UK

The links between the UK and India

Indian tuk tuks in Brighton Image copyright Getty Images

As Indian Prime Minister Narendra Modi arrives in the UK for an official visit, Rob Lynes, director of the British Council in India, looks at the links between the two countries.


What is the current state of economic ties between the UK and India?

The UK-India relationship is strong, with a shared history going back centuries, and now a shared vision of the future.

Since 2010, UK Prime Minister David Cameron has visited India three times, and the UK diplomatic network in India is now the largest in the world.

Investment in each other's countries has grown, and there has been a renewed energy in collaborations.

The UK is the third largest source of foreign direct investment in India. And India is the third largest source of FDI (in terms of the number of projects) in the UK, after the US and France.

The UK imports more and more from India, though the level of its exports to the country has recently begun to stutter after several years of growth.

Indian companies are playing an increasingly important role in the UK economy.

Tata Group, for example, is one of the UK's largest manufacturing employers, with some 65,000 employees in the UK.

Remittances from the UK to India are high.

While it is difficult to know the exact level, a 2013 report in the Guardian, based on World Bank data, suggested remittances from the UK to India, including unrecorded transfers through formal and informal channels, could be worth up to $3.9bn (£2.6bn).

More than 21,000 students from India study in the UK and there has been an increase in Chevening and other scholarships for Indian students.

New initiatives in science and education such as the Newton-Bhabha Fund and an increase in research collaboration from £1m to £150m all add to a strengthening of the relationship and growth in trade.


Where does the UK stand in terms of India's international partnerships?

Since India's government made a significant shift in the early 1990s to liberalise and internationalise its economy, which led to a period of growth that continues today, the UK has steadily faced increased international competition for its attention.

Fifteen years ago, the UK was India's third biggest trading partner; today it is its 12th.

Image copyright Getty Images
Image caption China is now India's biggest trading partner

Mr Modi has already travelled to 27 countries in his first 18 months in office, developing relationships and signing new agreements.

With its "Look East" policy, India's attention has also shifted to Japan, Korea and China, which is now India's biggest trading partner - Mr Modi's China visit this year yielded $22bn worth of deals.

And just last month, India hosted a major summit of 50 African leaders, as they look to improve ties and trade with that continent.

Meanwhile, young Indians are increasingly turning to the US, Australia and Germany for educational, employment and investment opportunities.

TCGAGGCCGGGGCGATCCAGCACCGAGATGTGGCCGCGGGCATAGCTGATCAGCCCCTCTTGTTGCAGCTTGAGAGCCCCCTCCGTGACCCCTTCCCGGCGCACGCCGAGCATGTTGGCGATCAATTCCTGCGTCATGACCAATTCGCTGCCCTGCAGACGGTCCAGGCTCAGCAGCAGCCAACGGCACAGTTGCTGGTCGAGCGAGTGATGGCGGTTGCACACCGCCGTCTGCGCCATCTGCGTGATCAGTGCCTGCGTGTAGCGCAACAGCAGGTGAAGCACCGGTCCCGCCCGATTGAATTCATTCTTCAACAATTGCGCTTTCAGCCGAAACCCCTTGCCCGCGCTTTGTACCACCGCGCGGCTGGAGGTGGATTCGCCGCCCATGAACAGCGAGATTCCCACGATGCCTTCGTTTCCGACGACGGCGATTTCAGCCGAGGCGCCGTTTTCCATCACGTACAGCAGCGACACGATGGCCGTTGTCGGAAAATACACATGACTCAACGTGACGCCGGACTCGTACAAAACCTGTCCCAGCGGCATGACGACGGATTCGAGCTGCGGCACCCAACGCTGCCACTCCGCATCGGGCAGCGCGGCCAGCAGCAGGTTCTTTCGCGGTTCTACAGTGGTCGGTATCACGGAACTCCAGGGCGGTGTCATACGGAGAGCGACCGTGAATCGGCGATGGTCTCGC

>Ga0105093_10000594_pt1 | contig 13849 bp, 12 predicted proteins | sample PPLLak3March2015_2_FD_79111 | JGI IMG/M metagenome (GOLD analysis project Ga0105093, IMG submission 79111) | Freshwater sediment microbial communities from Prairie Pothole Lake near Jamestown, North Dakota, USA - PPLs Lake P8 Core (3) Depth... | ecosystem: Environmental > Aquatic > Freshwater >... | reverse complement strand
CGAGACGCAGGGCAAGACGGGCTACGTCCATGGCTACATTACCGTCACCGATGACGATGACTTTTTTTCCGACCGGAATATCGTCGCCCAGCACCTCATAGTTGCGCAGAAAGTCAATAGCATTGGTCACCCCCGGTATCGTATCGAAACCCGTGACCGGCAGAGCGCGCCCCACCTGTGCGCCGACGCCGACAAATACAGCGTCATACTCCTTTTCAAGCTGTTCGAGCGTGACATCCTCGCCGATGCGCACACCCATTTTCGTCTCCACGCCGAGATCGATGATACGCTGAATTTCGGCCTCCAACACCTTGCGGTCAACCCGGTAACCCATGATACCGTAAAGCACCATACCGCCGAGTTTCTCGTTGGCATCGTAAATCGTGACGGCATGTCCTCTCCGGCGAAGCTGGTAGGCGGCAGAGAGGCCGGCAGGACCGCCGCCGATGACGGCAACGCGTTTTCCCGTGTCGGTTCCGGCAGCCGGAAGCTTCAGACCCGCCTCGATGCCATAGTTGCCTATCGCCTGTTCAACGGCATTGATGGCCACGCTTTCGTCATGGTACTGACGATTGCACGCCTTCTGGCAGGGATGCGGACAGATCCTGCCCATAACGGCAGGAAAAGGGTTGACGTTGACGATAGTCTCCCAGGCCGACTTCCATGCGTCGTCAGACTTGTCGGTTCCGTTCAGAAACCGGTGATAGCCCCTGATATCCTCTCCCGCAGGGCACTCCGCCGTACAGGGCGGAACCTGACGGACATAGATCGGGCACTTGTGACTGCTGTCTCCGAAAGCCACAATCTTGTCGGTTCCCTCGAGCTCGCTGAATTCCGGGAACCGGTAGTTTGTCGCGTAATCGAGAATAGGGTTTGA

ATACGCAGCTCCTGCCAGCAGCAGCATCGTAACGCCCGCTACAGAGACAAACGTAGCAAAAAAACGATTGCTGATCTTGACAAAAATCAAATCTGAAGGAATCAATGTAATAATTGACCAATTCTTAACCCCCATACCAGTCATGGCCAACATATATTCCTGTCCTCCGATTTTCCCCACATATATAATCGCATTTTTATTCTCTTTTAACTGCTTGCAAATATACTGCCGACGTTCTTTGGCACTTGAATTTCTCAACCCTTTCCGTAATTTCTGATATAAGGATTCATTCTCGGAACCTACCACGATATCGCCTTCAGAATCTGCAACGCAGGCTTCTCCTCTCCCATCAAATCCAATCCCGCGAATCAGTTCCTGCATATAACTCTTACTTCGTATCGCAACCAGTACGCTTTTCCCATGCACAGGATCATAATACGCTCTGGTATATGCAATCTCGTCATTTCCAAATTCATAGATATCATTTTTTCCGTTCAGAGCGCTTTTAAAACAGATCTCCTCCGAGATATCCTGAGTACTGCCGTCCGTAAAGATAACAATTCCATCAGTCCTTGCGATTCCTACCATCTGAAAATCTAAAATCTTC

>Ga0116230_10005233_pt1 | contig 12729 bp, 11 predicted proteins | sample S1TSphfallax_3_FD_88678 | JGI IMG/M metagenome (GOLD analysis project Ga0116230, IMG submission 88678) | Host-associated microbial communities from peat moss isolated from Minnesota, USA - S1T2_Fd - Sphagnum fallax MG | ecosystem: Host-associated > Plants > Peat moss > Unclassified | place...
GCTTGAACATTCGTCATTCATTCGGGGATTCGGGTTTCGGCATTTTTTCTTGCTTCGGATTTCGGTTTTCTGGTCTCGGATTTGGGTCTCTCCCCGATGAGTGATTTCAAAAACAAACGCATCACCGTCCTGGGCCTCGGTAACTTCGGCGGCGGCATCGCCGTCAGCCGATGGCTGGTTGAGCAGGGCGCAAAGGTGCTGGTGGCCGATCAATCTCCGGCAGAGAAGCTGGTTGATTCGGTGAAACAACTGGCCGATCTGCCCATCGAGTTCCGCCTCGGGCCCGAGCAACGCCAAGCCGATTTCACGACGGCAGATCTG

What role does the Indian diaspora play in the relationship between the two countries?

The UK and India have more than 200 years of shared history, strong democracies, connected cultural institutions and the English language.

The Indian diaspora, which totals about 1.5 million people and is the largest ethnic minority group in the UK, has a very important role to play in helping to strengthen the links between our two countries.

It is the seventh greatest Indian diaspora in the world and is well represented across all walks of life in the UK. The achievements cross everything from business to sport, and science and politics.

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Image caption Former England cricketer Monty Panesar was born in Luton - his parents migrated there from Punjab, India

They act not only as a bridge between the UK and India, but help enrich the UK through Indian culture.

It is important the UK engages more with the diaspora to develop the relationship for mutual benefit.

A recently published British Council survey and report, India Matters, indicated young Indians still felt they had a good understanding of the UK, and were attracted to the country - especially its culture.

Young middle-class Indians were asked to rank the overall attractiveness of the 15 biggest economies, and the UK came second, behind the US.

And with the right opportunity, people in the UK are interested in India - the British Council launched the Generation UK-India programme last year for short-term study and work placements in India, and it has had more than 4,000 applications already from young people who want to go.

Therefore, the UK has to have a long-term, holistic approach to India, where it really pushes educational and cultural ties and uses them to future-proof the UK-India relationship.

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